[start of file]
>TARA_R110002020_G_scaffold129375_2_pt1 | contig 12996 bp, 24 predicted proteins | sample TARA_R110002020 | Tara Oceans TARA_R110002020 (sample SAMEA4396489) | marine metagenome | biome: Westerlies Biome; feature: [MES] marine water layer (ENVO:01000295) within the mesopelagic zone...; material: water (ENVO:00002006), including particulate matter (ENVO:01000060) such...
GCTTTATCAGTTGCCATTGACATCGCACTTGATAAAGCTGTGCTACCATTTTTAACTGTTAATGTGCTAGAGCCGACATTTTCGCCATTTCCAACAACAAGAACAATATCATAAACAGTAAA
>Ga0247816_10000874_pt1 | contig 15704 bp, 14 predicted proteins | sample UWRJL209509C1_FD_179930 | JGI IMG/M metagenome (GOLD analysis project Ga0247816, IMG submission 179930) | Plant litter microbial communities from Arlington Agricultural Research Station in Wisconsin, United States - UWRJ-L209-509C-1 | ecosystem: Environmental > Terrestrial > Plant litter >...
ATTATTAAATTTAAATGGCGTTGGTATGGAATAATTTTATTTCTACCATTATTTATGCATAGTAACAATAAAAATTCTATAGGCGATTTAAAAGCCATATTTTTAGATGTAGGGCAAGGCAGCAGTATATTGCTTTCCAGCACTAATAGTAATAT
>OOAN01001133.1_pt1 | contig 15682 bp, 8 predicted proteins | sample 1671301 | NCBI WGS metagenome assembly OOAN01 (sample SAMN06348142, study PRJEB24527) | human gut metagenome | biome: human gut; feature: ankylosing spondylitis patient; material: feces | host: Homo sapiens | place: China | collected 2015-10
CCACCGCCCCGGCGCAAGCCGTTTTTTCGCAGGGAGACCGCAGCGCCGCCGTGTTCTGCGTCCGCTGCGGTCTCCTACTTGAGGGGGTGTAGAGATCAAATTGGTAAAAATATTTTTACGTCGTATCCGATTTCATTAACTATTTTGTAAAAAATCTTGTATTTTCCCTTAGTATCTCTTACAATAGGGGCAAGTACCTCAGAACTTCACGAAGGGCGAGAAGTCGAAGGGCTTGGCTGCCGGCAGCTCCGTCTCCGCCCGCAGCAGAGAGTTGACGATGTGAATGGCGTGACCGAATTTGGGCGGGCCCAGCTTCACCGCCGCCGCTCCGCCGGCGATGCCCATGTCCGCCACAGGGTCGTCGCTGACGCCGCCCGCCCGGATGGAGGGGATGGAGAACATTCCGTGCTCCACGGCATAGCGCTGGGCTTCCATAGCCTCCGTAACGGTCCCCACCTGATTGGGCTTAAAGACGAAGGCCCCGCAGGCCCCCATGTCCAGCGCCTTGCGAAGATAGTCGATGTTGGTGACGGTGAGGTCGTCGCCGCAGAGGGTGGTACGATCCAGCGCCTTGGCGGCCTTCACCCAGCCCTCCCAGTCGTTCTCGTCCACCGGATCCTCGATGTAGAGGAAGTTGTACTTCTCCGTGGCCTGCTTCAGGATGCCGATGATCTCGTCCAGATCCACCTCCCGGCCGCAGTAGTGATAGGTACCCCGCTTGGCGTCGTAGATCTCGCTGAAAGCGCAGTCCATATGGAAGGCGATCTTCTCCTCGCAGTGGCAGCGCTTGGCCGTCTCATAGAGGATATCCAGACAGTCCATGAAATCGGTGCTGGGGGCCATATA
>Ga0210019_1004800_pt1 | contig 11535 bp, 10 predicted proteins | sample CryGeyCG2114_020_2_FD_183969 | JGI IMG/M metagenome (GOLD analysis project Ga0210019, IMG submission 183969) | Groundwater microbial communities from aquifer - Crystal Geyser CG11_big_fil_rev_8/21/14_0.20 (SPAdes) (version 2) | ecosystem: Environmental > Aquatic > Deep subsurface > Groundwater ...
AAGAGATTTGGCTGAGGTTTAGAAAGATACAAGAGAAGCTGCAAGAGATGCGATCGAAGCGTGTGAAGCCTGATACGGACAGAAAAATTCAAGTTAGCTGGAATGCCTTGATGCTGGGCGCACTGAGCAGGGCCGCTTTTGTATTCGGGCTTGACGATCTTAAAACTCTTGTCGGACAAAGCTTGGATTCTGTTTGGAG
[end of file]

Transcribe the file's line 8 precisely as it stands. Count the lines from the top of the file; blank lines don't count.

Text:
AAGAGATTTGGCTGAGGTTTAGAAAGATACAAGAGAAGCTGCAAGAGATGCGATCGAAGCGTGTGAAGCCTGATACGGACAGAAAAATTCAAGTTAGCTGGAATGCCTTGATGCTGGGCGCACTGAGCAGGGCCGCTTTTGTATTCGGGCTTGACGATCTTAAAACTCTTGTCGGACAAAGCTTGGATTCTGTTTGGAG